Still, it can be jarring to break down the Vikings to see just how many game changers they have all over the field. They have the dominant running back in Peterson, one of the league best third-down backs in Chester Taylor, the Hall of quarterback in Favre, the perennial Pro Bowl pulling guard in Steve Hutchinson, the NFC's leading receiver in yardage Sidney Rice, and the touchdown making tight-end Visanthe Shiancoe. And that's just offense.
On defense, they have the unblockable Jared Allen on one side, four-time Pro Bowler Kevin Williams on the other, and run stuffing force of nature Pat Williams between them -- it's the best defensive line in football. On special teams, Percy Harvin has returned two kicks for touchdowns, and Ryan Longwell has missed one kick all season. And so on.
But here's the thing people seem to notice about the Vikings: They lost twice. They got beat up in Pittsburgh, back when the Steelers still thought they were good. And they got manhandled in Arizona on a day when the Cardinals played like defending NFC champions. So they lost to the two teams in last year's Super Bowl, and in a year when two teams are testing perfection, the Vikings might seem to be not quite good enough.
But I think this is danger of putting too much stock in the regular season, and taking too much pride in perfect records, and putting too much in losses. Vince Lombardi's brilliant 1962 team lost big at Detroit, the best Steel Curtain Steelers (1978, I think) lost twice, the '85 Bears got lit up by Dan Marino's Miami Dolphins*. The 1990s Dallas Cowboys won three Super Bowls ... and lost three or four games every time. So what?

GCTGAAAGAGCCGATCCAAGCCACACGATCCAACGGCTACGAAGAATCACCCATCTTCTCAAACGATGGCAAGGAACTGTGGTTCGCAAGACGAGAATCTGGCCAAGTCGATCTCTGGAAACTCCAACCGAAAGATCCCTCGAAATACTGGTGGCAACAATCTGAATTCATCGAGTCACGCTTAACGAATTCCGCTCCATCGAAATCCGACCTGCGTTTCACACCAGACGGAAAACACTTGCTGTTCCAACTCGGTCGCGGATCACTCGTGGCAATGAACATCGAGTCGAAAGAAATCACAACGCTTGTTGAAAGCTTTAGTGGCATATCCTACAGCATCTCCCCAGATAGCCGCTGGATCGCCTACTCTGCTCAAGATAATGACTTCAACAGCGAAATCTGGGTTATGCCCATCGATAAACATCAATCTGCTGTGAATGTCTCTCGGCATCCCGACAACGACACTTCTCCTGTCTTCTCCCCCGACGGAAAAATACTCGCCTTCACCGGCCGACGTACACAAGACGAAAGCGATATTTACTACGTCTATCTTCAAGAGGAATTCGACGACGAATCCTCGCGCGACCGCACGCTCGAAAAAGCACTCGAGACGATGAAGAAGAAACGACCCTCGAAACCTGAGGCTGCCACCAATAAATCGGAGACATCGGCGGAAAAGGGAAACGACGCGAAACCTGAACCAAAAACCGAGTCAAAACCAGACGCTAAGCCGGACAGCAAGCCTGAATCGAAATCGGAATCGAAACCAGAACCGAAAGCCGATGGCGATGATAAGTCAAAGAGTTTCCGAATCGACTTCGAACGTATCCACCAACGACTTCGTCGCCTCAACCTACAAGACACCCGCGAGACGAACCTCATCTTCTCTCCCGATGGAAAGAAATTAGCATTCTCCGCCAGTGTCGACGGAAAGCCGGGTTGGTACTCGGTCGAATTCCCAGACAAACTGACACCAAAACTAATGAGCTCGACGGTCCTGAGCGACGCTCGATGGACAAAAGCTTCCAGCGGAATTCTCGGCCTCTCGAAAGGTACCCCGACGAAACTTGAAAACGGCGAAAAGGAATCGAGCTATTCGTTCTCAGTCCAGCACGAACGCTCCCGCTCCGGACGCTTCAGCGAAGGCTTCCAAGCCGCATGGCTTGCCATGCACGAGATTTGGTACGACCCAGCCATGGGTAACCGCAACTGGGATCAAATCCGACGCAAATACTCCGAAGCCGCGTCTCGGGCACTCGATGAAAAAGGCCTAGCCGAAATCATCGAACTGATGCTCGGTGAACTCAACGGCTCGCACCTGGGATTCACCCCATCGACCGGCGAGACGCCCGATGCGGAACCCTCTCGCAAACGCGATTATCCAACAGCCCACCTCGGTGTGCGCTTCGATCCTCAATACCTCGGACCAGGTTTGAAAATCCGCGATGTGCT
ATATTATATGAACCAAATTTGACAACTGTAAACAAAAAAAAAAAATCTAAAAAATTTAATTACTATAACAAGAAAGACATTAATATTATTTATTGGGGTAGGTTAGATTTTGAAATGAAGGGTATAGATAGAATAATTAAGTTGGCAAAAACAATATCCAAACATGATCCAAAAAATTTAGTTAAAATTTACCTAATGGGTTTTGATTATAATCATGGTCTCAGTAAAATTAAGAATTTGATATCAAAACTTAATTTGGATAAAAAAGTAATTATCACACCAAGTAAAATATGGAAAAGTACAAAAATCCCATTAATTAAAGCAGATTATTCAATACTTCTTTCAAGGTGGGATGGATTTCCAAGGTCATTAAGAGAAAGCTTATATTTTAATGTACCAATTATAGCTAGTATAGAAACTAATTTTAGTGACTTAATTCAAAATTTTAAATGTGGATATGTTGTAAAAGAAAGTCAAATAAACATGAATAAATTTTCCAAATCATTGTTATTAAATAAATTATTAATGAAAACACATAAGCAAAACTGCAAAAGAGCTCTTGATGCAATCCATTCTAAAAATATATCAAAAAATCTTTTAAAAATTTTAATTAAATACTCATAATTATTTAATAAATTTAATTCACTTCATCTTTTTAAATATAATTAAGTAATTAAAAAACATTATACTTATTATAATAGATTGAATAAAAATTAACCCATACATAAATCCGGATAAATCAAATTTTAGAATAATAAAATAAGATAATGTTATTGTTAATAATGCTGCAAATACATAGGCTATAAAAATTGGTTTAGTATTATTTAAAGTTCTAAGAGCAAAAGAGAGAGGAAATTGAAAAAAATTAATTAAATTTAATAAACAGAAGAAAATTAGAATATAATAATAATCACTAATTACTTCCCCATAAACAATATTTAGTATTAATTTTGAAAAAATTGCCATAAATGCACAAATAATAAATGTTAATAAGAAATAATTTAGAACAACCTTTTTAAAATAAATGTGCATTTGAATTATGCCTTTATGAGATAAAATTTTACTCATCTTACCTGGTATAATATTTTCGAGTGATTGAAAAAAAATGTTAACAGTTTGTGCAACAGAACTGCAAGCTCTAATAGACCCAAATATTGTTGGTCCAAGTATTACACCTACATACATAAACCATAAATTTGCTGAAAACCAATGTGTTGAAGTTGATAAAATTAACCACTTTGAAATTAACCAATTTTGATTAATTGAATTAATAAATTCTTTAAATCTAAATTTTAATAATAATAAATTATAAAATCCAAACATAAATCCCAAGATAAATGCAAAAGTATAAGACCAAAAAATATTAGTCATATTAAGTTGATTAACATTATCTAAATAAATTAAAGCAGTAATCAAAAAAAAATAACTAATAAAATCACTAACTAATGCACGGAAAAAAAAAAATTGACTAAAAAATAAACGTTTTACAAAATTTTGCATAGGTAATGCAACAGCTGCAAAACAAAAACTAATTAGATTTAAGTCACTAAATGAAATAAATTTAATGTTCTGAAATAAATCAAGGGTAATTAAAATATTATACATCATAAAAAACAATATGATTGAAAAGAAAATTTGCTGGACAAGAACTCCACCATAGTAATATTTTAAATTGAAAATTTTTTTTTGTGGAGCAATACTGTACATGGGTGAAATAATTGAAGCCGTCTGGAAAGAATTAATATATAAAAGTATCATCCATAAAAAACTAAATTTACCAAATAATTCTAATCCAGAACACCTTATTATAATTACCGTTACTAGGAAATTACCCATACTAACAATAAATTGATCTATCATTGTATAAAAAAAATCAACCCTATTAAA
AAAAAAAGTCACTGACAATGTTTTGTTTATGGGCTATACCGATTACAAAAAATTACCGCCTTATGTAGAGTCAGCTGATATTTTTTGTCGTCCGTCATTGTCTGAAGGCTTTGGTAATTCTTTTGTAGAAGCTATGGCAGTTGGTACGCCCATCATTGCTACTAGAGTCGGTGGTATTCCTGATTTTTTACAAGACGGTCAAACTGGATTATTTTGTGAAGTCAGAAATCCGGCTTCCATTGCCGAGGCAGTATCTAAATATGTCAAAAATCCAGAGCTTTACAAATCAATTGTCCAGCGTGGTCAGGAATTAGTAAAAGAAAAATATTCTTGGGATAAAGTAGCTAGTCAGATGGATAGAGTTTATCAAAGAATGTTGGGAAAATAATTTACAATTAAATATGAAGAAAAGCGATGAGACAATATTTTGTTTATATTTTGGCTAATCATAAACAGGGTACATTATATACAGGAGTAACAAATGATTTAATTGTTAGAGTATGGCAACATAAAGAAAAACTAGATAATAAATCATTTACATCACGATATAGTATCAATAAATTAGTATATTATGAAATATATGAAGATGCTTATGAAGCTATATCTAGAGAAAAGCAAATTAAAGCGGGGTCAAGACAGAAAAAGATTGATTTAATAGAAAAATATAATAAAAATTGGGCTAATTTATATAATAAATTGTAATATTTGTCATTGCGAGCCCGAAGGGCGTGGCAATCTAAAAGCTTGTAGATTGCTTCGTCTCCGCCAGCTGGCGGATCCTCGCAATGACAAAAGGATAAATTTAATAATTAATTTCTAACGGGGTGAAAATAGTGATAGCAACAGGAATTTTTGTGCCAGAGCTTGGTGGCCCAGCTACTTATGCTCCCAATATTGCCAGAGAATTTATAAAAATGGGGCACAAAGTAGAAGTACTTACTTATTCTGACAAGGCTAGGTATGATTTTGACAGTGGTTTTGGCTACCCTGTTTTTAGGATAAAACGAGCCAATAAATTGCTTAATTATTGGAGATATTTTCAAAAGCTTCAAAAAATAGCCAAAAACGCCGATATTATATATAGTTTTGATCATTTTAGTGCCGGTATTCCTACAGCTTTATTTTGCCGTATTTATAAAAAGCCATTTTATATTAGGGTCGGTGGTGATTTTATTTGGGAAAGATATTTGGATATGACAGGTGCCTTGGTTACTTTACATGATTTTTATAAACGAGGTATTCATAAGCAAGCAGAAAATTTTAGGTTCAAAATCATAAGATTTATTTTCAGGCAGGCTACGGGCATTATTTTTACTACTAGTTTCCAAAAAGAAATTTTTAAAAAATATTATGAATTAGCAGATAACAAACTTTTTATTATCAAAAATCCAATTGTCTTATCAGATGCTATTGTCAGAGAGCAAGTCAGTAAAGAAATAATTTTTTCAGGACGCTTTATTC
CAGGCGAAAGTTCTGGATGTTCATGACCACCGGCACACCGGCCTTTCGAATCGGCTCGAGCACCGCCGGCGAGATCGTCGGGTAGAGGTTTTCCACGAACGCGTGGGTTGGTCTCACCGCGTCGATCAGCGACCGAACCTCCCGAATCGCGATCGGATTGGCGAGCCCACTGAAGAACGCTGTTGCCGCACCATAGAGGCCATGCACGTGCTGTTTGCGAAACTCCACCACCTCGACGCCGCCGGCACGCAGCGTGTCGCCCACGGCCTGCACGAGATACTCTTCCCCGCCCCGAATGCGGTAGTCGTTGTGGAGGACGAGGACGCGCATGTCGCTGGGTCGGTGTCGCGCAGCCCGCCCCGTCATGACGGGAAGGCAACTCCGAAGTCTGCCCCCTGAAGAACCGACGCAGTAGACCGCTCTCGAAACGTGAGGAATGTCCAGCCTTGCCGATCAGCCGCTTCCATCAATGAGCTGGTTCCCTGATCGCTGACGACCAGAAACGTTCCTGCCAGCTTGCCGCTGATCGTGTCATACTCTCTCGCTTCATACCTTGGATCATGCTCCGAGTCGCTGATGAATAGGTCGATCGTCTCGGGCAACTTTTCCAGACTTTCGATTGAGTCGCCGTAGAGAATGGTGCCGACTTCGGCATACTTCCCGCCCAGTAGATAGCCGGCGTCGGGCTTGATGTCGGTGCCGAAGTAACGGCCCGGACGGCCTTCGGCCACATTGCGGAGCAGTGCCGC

*The Dolphins scored 38 points against a Bears defense that had shut out back-to-back opponents. The Bears, in fact, had given up only 39 points in their previous SEVEN games.
The point is ... a regular season loss doesn't mean much of anything. And it's a point that the Vikings players and staff seem to understand. None of them were happy to get stomped in Arizona, of course, but they just figured it was a day when Arizona was awfully good and they were not and so what? "The important thing is to not let it affect you or start making excuses," Favre said. "And I don't see anybody doing that."
No, they came out Sunday and strangled a really good Bengals team. They clinched a playoff spot with the victory, and they are close to clinching a first-round bye. The Saints with their perfect record seem likely to clinch homefield advantage ... a nice thing to have (the Vikings ARE a perfect 7-0 at home this year).
But homefield advantage doesn't guarantee anything. A perfect record doesn't guarantee anything either. Sure, it's fun to watch the Colts and Saints battle for the perfect seasons -- and they will be everyone's favorites come playoff time. But in Minnesota -- where the Vikings through the years have lost four Super Bowls and fallen short of the Super Bowl the year they went 15-1 -- there really is only one thing that matters. That trophy. If they can hold that up, yeah, it will be a perfect season.